Creative Leadership

Pastors and Ministry Leaders: With Ghostwriters, Let’s Give Credit Where It’s Due

Over the years, I’ve recommended ghostwriters on multiple occasions to my clients. In fact, early in my career, I was paid to write a number of books for clients myself without ever getting any credit. After all, do we really believe all major corporate executives, celebrities, professional athletes, or leaders are good writers? And it’s no different with pastors. The irony here is that although a significant part of their job is communication, the vast majority of pastors I’ve met are just not terribly good when it comes to writing. So if you have a message you need to share, and a book is the right platform (but you’re not a strong writer) then by all means, consider hiring a professional writer or editor to help. But I just have one caveat: Give them some credit.

Depending on their contribution, you don’t have to give them co-writing credit (although that would be nice), but you could give them “with” credit, as in “Written by Phil Cooke with John Doe” or at the very least, proper attribution in the acknowledgements or on the book jacket.  At least that’s intellectual honesty.

Hiring writers, singers, and other artists without giving them credit has been around a long time. Amanda Foreman writing in the Wall Street Journal recently said, “Hollywood had no compunction about substituting soprano Marni Nixon’s voice for Marilyn Monroe’s for some of the tricky high notes in “Gentlemen Prefer Blondes.” Nixon went on to “voice” Deborah Kerr in “The King and I,” Natalie Wood in “West Side Story” and Audrey Hepburn in “My Fair Lady”—all without studio credit—resulting in her crowning by Time Magazine as the “Ghostess with the Mostess.” Of course, movie studios aren’t the only ones with a history of peddling images over reality. For decades after George Washington’s death, his friends and admirers tried to keep the real authorship of his 1796 Farewell Address secret: Washington had supplied the ideas, but Alexander Hamilton’s prose had enraptured the public. Two centuries later, John F. Kennedy walked off with the 1957 Pulitzer Prize in history for “Profiles in Courage,” even though most of the chapters were drafted by his gifted speechwriter, Ted Sorensen.”

Did you get that? John F. Kennedy took home the Pulitzer Prize for his book “Profiles in Courage” but a significant contributor wasn’t even mentioned.

The issue is especially frustrating in the church where we should be held to a higher standard. As Andy Crouch pointed out in Christianity Today, the real problem with the plagiarism flap surrounding Pastor Mark Driscoll wasn’t so much the possibility of citation mistakes, but the issue of celebrity pastors taking credit for work they didn’t do by themselves. And yet, most celebrity pastors and ministry leaders don’t write their books, and still get credit as sole author. After all, that feeds the Christian publishing celebrity machine.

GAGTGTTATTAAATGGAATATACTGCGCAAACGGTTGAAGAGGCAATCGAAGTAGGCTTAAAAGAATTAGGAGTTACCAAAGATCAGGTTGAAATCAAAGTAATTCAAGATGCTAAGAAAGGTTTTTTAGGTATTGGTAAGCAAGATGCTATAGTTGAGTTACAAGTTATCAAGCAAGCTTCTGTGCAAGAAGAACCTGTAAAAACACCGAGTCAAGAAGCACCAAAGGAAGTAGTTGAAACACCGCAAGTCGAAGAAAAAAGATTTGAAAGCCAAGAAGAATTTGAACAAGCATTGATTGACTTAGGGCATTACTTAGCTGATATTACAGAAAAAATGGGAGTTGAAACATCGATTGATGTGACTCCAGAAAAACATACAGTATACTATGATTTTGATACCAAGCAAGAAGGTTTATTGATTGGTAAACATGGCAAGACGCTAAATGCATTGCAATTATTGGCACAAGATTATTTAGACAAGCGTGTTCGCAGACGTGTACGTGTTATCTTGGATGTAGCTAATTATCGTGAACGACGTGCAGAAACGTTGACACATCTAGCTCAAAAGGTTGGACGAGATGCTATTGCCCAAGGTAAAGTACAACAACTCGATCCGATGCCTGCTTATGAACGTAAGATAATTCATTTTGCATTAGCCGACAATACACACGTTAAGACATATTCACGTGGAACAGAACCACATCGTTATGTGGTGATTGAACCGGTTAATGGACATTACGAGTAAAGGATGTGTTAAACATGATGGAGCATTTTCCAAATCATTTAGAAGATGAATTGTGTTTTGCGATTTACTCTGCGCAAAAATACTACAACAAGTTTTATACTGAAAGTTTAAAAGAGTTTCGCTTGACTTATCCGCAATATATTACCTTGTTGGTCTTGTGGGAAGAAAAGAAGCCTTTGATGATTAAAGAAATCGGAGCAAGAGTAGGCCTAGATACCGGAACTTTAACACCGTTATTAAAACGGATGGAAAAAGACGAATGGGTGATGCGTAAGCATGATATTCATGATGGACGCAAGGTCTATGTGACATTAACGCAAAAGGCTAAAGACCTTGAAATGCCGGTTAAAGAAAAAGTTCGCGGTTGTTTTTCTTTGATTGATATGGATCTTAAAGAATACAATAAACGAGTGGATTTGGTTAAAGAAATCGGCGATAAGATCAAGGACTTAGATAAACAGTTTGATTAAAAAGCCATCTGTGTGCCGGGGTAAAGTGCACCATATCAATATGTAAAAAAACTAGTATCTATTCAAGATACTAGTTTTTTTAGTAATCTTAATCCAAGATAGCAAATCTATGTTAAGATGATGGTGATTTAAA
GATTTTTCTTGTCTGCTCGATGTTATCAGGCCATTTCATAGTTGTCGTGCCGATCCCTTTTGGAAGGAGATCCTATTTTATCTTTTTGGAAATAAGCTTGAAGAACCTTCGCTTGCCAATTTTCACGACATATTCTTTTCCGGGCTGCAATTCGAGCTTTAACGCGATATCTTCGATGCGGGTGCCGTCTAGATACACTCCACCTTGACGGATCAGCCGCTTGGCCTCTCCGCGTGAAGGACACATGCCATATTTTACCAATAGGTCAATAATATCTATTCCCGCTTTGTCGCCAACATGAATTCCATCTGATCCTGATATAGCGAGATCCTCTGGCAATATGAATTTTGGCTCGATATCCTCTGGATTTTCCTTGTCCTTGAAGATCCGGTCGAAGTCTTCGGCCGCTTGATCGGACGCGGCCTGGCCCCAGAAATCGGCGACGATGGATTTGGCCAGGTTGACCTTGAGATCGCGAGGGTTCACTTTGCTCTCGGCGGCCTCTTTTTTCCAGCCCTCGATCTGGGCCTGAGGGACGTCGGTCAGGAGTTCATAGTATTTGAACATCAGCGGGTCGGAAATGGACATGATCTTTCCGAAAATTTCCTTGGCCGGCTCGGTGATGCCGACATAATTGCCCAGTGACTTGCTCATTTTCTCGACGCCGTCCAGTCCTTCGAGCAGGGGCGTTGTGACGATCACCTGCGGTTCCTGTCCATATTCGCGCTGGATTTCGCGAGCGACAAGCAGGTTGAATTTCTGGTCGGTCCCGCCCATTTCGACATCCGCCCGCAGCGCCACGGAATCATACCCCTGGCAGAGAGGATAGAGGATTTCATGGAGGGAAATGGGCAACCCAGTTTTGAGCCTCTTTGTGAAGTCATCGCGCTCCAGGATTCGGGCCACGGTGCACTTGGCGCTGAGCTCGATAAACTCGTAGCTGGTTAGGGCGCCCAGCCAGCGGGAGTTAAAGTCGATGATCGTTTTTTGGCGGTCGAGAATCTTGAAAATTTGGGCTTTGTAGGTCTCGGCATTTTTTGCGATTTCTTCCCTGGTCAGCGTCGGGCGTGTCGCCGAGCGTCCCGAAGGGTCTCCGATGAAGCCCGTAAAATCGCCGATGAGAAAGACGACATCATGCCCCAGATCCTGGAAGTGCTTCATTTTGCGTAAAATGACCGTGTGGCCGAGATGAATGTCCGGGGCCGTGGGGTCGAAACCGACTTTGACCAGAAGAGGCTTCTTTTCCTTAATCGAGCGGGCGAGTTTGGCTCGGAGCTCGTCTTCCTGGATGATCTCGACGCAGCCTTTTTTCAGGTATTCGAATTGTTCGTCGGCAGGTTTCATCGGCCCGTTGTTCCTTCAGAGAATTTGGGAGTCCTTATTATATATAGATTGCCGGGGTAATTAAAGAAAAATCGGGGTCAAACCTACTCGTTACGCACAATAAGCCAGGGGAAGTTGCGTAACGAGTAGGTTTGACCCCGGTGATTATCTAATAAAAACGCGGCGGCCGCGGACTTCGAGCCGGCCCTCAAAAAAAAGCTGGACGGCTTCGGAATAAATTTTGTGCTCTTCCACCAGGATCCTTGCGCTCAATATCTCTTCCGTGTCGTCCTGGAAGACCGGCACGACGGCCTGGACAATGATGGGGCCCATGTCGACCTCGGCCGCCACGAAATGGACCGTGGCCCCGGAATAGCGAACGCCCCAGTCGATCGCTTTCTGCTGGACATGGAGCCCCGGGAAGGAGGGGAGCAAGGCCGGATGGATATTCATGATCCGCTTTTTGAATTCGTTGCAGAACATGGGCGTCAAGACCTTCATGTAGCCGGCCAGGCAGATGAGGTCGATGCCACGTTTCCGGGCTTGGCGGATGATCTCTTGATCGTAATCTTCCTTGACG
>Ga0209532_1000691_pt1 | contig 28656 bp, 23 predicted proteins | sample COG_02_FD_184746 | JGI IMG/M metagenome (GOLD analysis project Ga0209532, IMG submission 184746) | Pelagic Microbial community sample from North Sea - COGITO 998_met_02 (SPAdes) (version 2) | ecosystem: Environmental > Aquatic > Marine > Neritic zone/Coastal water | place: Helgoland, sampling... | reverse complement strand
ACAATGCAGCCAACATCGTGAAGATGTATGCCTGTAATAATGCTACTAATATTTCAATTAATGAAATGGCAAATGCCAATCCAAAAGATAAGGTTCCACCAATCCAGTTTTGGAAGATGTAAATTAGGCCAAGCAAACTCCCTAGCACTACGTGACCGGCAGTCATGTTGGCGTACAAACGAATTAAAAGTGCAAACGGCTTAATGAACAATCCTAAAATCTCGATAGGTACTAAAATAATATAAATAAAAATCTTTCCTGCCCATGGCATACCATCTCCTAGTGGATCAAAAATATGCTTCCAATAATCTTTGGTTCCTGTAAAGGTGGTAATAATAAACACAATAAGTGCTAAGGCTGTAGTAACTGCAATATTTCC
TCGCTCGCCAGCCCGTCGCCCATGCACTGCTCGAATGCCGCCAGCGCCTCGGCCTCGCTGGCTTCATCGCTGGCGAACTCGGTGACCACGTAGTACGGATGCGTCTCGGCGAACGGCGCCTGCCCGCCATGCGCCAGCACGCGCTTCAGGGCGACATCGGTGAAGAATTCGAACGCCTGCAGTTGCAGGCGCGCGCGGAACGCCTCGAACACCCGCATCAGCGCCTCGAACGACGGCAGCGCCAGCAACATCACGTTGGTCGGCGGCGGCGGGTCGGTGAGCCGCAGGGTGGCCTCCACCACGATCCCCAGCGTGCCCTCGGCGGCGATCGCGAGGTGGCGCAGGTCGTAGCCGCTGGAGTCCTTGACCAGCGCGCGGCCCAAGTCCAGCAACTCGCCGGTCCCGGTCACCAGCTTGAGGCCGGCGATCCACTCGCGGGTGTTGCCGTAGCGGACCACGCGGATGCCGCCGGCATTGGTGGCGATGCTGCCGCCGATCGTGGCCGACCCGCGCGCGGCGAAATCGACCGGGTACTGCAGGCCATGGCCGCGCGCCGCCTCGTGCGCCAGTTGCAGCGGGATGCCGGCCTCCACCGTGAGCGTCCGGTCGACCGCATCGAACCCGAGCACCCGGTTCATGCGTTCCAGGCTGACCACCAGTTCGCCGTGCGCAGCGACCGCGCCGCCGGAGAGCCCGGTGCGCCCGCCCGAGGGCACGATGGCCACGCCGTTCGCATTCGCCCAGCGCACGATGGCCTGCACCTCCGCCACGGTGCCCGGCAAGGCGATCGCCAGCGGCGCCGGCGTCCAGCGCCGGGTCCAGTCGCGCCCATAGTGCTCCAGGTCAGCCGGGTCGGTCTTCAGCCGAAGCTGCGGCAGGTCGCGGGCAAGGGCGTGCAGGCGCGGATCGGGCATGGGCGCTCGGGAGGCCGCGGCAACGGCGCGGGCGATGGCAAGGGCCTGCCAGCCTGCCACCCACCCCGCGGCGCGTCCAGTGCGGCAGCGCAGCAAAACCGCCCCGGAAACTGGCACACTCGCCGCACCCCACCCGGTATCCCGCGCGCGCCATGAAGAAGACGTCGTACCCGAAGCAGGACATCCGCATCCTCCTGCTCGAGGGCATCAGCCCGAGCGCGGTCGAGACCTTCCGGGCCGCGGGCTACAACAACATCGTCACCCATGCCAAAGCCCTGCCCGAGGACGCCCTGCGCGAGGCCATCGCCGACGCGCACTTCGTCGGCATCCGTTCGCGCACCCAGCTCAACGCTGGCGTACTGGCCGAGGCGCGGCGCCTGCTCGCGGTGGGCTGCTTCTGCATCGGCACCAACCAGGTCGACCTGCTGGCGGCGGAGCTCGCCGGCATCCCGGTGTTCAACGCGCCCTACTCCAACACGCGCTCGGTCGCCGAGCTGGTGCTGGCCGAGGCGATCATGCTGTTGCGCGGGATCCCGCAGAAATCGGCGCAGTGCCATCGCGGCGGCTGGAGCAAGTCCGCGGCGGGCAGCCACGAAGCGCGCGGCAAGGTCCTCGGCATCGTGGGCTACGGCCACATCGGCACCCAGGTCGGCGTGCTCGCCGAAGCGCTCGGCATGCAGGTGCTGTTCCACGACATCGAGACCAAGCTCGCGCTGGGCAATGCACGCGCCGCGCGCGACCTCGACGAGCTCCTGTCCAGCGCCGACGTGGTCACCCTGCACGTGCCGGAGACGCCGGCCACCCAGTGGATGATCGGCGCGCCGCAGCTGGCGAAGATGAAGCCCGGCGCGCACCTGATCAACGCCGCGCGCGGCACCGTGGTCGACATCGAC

Bad preachers don’t hire professional actors to deliver their sermons. So even when it’s your content, you should think twice about taking all the credit for writing a book when someone else is actually doing the writing.

In the Journal, Amanda Foreman goes on to say, “In 1949, the Supreme Court ruled that ghostwritten speeches and documents could not be used as evidence in court. The justices deplored “the custom of putting up decoy authors to impress the guileless.” In short, they weren’t going to be taken for rubes, and neither should anyone else.”

And most of all, neither should the Church.

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14 Comments

  1. As one who has ghost written for preachers, I will be the first to admit that my fees include proper acknowledgement. There, I said it. If you want to not acknowledgement my part in the project, it will cost you more because it costs me more. (I don’t get the benefit of adding it to my credits for others to consider when thinking of hiring me. That costs me.)

  2. The very fact that individuals who are great leaders think that they can be great at everything drives home your point. All leaders have some level of vision, but articulating that vision without some help usually ends in a volume of diatribe without clarity and in many cases missing the point. The real concern is when these individuals think it is more about them, than the message. If that is the case, then they have missed the point all together anyway.

    Give me a leader who collaborates with a partner to deliver a solid message. If they don’t give credit to those that help, shame on them! This does not dilute their message, but delivers it in a package that helps others to understand it.